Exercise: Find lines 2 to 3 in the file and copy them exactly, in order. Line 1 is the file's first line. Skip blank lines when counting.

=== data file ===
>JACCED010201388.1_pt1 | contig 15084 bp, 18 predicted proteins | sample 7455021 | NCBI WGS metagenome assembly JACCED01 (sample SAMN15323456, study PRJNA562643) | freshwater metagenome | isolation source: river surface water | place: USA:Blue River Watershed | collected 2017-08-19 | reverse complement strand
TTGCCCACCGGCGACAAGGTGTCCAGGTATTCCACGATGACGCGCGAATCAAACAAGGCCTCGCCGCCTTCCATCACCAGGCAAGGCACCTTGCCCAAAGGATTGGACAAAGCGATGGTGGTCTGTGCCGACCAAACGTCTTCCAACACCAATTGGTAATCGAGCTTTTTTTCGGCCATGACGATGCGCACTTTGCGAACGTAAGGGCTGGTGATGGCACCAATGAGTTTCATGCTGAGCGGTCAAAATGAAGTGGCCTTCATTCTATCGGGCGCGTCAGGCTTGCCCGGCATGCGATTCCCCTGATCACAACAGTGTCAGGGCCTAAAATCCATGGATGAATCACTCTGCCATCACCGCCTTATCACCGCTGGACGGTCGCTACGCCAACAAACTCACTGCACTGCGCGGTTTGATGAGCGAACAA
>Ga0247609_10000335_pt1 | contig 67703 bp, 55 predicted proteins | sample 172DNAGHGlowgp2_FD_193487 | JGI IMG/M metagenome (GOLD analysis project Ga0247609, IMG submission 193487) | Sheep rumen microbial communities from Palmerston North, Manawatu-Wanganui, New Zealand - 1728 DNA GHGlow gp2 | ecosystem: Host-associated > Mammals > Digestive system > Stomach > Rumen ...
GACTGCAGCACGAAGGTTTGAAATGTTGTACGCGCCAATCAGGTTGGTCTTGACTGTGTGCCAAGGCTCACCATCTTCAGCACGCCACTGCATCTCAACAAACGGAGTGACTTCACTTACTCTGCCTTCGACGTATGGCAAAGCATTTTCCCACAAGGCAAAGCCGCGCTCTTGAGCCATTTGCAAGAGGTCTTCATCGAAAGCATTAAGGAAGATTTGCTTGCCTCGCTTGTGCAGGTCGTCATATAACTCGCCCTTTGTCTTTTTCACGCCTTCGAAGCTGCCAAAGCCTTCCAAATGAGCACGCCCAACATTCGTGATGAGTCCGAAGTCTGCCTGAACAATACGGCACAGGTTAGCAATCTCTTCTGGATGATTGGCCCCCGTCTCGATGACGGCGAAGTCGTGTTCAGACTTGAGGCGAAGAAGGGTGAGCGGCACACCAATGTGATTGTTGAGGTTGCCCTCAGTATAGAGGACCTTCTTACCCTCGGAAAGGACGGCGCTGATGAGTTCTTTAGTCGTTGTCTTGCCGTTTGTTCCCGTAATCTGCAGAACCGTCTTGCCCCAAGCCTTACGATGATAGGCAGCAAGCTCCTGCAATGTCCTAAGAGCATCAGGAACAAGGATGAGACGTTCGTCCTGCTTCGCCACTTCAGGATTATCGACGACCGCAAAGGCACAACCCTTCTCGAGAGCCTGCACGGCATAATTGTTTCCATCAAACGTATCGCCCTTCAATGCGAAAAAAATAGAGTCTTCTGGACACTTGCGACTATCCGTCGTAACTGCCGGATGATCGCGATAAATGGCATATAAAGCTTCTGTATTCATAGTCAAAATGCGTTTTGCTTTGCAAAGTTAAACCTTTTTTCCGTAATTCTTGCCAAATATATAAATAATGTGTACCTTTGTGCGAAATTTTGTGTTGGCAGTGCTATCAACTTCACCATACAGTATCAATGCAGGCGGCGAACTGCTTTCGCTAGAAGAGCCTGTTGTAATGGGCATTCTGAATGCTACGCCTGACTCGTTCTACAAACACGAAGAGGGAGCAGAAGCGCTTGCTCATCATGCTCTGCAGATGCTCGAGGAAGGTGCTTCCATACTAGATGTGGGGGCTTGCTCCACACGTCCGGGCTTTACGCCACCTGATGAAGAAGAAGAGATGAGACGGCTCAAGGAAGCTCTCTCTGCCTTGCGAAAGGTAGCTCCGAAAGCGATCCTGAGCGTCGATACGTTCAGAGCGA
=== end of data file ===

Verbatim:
TTGCCCACCGGCGACAAGGTGTCCAGGTATTCCACGATGACGCGCGAATCAAACAAGGCCTCGCCGCCTTCCATCACCAGGCAAGGCACCTTGCCCAAAGGATTGGACAAAGCGATGGTGGTCTGTGCCGACCAAACGTCTTCCAACACCAATTGGTAATCGAGCTTTTTTTCGGCCATGACGATGCGCACTTTGCGAACGTAAGGGCTGGTGATGGCACCAATGAGTTTCATGCTGAGCGGTCAAAATGAAGTGGCCTTCATTCTATCGGGCGCGTCAGGCTTGCCCGGCATGCGATTCCCCTGATCACAACAGTGTCAGGGCCTAAAATCCATGGATGAATCACTCTGCCATCACCGCCTTATCACCGCTGGACGGTCGCTACGCCAACAAACTCACTGCACTGCGCGGTTTGATGAGCGAACAA
>Ga0247609_10000335_pt1 | contig 67703 bp, 55 predicted proteins | sample 172DNAGHGlowgp2_FD_193487 | JGI IMG/M metagenome (GOLD analysis project Ga0247609, IMG submission 193487) | Sheep rumen microbial communities from Palmerston North, Manawatu-Wanganui, New Zealand - 1728 DNA GHGlow gp2 | ecosystem: Host-associated > Mammals > Digestive system > Stomach > Rumen ...